Clobazam is hepatically metabolized; however, there are limited data to characterize the effect of hepatic impairment on the pharmacokinetics of clobazam. For this reason, dosage adjustment is recommended in patients with mild to moderate hepatic impairment (Child-Pugh score 5 to 9). There is inadequate information about metabolism of clobazam in patients with severe hepatic impairment [see Dosage and Administration (2.7), Clinical Pharmacology (12.3)].

9 DRUG ABUSE AND DEPENDENCE

9.1 Controlled Substance

Clobazam tablets contain clobazam, a Schedule IV controlled substance.

9.2 Abuse

Clobazam is a benzodiazepine and a CNS depressant with a potential for abuse and addiction. Abuse is the intentional, non-therapeutic use of a drug, even once, for its desirable psychological or physiological effects. Misuse is the intentional use, for therapeutic purposes, of a drug by an individual in a way other than prescribed by a health care provider or for whom it was not prescribed. Drug addiction is a cluster of behavioral, cognitive, and physiological phenomena that may include a strong desire to take the drug, difficulties in controlling drug use (e.g., continuing drug use despite harmful consequences, giving a higher priority to drug use than other activities and obligations), and possible tolerance or physical dependence. Even taking benzodiazepines as prescribed may put patients at risk for abuse and misuse of their medication. Abuse and misuse of benzodiazepines may lead to addiction.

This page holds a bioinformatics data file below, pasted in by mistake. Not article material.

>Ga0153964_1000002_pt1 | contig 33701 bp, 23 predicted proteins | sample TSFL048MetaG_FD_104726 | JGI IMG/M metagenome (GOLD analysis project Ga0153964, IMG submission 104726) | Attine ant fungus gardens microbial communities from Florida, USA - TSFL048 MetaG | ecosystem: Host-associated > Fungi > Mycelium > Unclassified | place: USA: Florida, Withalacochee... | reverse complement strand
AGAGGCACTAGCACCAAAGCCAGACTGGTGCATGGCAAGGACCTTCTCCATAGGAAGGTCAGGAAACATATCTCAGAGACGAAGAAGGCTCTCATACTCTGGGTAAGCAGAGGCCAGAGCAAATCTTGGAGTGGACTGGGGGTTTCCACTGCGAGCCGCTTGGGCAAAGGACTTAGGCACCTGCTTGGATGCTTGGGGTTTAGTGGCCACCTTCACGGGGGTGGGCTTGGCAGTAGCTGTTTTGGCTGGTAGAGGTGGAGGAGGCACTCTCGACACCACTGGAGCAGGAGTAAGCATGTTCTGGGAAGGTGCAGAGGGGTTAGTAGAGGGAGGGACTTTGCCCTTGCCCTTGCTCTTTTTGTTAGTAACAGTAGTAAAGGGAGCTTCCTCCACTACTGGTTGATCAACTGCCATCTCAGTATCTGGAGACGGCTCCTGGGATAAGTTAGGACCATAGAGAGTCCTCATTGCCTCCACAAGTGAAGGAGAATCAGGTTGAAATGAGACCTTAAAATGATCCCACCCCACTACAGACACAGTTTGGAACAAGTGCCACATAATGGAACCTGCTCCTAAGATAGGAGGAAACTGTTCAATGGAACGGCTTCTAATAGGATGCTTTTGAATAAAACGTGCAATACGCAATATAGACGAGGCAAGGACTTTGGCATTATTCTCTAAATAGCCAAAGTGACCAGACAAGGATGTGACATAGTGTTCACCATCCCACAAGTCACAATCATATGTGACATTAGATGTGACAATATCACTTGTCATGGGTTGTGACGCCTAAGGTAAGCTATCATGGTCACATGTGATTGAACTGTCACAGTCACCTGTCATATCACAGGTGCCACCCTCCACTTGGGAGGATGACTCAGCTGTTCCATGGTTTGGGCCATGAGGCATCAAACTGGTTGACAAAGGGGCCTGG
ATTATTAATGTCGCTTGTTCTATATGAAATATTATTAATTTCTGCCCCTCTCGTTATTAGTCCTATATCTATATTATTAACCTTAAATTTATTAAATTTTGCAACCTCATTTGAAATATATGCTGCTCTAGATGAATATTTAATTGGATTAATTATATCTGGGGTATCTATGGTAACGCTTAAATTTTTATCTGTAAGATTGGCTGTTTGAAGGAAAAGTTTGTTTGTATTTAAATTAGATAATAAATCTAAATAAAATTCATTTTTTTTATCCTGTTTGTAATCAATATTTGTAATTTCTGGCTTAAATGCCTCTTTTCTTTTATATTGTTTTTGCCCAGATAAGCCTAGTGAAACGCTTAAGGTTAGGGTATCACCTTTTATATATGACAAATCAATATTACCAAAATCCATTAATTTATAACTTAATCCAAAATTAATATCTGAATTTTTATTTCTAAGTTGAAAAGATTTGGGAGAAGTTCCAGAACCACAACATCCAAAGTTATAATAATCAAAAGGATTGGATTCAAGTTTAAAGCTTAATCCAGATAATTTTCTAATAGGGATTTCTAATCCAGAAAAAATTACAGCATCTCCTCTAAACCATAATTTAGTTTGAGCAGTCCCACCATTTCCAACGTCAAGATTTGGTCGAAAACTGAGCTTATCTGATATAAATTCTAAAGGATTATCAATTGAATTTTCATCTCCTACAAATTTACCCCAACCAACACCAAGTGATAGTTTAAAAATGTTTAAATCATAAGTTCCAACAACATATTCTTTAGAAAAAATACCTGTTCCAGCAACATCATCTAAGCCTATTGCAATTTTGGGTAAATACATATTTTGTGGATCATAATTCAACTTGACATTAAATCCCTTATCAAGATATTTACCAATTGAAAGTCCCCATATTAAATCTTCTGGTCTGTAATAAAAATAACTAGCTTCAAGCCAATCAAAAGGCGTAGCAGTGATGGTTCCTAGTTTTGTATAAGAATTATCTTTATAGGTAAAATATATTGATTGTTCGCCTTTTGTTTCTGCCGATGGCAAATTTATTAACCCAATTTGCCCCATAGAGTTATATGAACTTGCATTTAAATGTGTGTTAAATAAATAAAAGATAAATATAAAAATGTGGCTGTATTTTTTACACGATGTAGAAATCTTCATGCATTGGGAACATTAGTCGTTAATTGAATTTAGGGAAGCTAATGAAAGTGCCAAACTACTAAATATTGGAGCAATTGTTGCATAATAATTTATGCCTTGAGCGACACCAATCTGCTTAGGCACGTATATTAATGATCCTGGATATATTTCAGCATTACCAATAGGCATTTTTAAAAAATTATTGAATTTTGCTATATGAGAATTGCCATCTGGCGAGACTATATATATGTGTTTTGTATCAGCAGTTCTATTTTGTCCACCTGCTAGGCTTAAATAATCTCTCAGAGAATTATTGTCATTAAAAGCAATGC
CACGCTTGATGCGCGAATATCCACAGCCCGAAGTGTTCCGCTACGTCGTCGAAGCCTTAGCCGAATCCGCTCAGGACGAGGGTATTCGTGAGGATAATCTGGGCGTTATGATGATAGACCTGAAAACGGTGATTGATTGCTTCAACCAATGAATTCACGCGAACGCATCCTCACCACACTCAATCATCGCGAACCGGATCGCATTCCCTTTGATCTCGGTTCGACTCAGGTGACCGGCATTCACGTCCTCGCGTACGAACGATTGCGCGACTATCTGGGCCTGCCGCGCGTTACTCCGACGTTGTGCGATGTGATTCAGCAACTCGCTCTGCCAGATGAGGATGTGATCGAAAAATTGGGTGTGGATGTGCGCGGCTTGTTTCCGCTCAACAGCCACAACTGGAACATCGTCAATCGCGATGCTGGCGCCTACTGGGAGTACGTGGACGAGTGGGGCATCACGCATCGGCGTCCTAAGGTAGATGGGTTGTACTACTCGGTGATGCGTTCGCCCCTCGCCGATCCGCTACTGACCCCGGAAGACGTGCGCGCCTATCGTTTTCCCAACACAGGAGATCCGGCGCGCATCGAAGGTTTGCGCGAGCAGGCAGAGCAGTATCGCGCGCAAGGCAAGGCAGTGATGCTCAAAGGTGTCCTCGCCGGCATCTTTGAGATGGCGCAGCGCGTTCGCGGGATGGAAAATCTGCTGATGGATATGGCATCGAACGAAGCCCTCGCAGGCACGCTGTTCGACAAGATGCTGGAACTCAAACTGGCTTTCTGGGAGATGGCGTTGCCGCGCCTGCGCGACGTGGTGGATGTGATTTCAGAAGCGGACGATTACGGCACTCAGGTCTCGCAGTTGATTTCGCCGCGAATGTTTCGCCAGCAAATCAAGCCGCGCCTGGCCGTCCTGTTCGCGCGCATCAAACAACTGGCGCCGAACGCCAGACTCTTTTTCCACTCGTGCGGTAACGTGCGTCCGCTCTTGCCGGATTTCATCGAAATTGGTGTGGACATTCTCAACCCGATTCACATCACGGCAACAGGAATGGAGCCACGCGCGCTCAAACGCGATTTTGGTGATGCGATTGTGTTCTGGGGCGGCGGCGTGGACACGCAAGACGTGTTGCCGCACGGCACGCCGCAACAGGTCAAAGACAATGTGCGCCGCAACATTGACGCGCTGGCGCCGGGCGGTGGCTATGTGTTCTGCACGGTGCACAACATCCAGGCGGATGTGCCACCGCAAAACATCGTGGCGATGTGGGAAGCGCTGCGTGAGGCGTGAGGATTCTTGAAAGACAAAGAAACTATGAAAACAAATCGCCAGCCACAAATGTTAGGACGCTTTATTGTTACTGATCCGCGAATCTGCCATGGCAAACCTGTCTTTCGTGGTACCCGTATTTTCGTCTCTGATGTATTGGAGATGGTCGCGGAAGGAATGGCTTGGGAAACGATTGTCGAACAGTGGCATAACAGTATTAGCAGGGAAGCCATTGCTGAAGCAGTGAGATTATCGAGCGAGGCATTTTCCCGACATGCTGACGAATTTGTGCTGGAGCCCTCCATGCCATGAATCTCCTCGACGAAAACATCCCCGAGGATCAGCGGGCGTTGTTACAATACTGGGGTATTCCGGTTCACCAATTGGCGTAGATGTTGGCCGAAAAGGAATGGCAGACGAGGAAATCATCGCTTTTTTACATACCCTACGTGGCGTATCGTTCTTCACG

Abuse and misuse of benzodiazepines often (but not always) involve the use of doses greater than the maximum recommended dosage and commonly involve concomitant use of other medications, alcohol, and/or illicit substances, which is associated with an increased frequency of serious adverse outcomes, including respiratory depression, overdose, or death. Benzodiazepines are often sought by individuals who abuse drugs and other substances, and by individuals with addictive disorders [see Warnings and Precautions (5.2)].

The following adverse reactions have occurred with benzodiazepine abuse and/or misuse: abdominal pain, amnesia, anorexia, anxiety, aggression, ataxia, blurred vision, confusion, depression, disinhibition, disorientation, dizziness, euphoria, impaired concentration and memory, indigestion, irritability, muscle pain, slurred speech, tremors, and vertigo.

The following severe adverse reactions have occurred with benzodiazepine abuse and/or misuse: delirium, paranoia, suicidal ideation and behavior, seizures, coma, breathing difficulty, and death. Death is more often associated with polysubstance use (especially benzodiazepines with other CNS depressants such as opioids and alcohol).

The World Health Organization epidemiology database contains reports of drug abuse, misuse, and overdoses associated with clobazam.